Well! Knock me off my bar stool with a feather, darlings! Probably nearly everyone in the western hemisphere is familiar with the refrain from the holiday tune "The Twelve Days of Christmas." The "patridge in a pear tree" was the first gift "my true love gave to me..." and is thus carried in every refrain through the rest of the song, which catalogues eleven more gifts after the partridge/pear tree!
I was shocked this morning to find it in Barbara G. Walker's The Woman's Encyclopedia of Myths and Secrets as I was flipping through the pages to find the entry on St. Patrick, which ties into a few posts I did about a week or so ago. I'll get to that later -- in the meantime, I just have to share this with you, it is very interesting!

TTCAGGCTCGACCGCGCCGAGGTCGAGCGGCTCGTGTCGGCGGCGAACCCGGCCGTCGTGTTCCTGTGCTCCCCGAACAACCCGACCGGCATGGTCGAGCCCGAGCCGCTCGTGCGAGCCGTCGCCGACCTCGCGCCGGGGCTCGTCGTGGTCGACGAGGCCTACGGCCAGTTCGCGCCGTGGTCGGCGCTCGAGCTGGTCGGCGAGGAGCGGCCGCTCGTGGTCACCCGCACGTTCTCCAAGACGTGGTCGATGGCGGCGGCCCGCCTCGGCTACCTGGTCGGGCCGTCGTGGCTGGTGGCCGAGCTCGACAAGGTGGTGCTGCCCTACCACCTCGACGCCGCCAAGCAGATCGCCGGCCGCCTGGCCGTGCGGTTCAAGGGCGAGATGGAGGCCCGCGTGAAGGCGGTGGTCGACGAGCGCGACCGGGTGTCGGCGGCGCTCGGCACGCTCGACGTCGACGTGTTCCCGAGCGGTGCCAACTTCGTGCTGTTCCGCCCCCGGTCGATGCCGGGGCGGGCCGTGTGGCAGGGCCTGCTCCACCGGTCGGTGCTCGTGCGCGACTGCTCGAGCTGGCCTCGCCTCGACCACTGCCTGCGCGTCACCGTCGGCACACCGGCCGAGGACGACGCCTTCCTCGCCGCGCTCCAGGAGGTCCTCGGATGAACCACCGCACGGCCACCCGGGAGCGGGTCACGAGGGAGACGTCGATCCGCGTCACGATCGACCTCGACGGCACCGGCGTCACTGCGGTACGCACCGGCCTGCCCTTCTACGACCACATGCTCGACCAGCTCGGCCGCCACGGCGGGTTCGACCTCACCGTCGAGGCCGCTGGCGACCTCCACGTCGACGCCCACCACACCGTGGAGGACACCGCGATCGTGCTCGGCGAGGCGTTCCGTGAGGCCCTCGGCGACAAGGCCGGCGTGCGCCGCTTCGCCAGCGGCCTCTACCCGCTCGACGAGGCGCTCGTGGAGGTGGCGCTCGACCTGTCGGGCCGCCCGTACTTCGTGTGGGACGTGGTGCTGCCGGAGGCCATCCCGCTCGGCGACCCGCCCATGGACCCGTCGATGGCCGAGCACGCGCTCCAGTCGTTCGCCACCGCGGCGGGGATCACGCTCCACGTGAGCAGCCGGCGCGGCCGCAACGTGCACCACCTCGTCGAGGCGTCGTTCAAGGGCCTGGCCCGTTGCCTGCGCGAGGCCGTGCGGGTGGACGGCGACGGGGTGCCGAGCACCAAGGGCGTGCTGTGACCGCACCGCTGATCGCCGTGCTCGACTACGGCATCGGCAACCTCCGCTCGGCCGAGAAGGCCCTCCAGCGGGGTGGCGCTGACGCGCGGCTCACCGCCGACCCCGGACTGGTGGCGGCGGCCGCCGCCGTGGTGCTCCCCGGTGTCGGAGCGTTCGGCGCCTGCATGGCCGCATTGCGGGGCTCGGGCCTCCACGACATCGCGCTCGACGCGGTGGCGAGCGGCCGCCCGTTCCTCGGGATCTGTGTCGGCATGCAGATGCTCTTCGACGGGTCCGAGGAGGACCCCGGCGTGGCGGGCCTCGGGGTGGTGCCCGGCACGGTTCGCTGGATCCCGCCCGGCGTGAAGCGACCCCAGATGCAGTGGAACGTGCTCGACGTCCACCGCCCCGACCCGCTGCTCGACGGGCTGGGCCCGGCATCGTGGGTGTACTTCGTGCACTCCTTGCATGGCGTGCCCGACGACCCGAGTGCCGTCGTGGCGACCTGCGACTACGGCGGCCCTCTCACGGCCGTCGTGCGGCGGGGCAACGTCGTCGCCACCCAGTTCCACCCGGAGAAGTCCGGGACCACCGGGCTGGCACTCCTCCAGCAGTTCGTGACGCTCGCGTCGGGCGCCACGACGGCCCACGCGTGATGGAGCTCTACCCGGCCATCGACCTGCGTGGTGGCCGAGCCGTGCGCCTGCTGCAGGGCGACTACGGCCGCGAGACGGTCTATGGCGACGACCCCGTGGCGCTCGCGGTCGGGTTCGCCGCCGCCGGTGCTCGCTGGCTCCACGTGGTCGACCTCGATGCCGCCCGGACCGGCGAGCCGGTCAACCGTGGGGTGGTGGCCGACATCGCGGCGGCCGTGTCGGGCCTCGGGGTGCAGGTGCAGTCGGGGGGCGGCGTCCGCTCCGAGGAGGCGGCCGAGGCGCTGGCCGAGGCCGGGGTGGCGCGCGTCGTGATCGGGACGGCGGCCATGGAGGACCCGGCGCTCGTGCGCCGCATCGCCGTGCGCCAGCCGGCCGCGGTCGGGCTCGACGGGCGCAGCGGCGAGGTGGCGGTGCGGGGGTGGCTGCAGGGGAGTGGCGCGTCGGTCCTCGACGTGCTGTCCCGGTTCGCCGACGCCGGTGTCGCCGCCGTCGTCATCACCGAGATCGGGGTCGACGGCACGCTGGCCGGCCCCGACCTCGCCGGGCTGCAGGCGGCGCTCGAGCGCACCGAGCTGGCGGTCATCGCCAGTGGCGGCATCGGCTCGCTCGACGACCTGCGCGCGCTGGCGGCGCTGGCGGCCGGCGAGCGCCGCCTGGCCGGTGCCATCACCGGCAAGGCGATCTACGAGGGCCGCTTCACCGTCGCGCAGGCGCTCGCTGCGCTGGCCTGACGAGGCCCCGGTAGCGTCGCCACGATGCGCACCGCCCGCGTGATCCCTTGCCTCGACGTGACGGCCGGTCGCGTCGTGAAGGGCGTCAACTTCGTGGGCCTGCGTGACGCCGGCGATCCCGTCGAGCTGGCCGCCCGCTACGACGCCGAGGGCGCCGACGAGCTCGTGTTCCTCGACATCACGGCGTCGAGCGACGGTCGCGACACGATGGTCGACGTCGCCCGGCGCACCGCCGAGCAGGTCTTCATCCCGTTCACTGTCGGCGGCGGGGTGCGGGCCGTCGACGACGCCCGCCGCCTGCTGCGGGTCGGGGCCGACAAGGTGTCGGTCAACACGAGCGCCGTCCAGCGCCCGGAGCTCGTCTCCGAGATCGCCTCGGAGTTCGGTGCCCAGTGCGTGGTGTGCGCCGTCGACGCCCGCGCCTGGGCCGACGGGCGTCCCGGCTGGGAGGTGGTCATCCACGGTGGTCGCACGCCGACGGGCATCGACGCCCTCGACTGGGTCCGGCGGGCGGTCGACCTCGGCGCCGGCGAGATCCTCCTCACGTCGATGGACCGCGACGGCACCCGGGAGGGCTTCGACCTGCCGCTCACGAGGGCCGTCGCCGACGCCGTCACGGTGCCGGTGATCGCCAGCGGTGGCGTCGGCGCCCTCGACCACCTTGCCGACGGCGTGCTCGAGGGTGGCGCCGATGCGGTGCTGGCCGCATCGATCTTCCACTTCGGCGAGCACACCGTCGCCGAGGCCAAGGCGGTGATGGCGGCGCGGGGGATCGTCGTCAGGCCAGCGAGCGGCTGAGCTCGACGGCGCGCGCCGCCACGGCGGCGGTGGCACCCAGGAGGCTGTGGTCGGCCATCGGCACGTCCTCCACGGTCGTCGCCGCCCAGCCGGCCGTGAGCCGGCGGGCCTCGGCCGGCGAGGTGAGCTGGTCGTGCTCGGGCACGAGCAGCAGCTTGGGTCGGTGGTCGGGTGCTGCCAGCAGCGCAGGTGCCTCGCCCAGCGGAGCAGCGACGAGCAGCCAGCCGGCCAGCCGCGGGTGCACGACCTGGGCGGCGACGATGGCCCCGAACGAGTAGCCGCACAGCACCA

Patridge in a Pear Tree
Middle English perrtriche, "patridge," was derived from Perdix, one of Athene's sacred kings, thrown into the seas from a tower, and carried to heaven in the form of a bird by his Goddess.(1) He was the partridge, she the pear tree. Athene was worshipped in Boeotia as Once', the Pear Tree, mother of all pear trees. Perdix's name originally means "the Lost One." He was a form of Vishnu-Narayana, called Lord of Pear Trees at his holy city of Badrinath in the Himalayas (from badri, "pear tree"). The pear tree had feminine-maternal significance through Eurasia. It was also sacred to Hera, whose oldest image at the Heraeum in Mycenae was made of pear wood.(2) European peasants considered the pear a favorite "life-tree" for a girl. In Russia it was a protective charm for cows.(3) The partridge in the tree was evidently taken as a symbol for Christ, instead of Perdix, when the image was transposed into a Christmas carol.
(1) Potter & Sargent, 123.
(2) Graves, G.M. 1, 252.
(3) B. Butler, 238.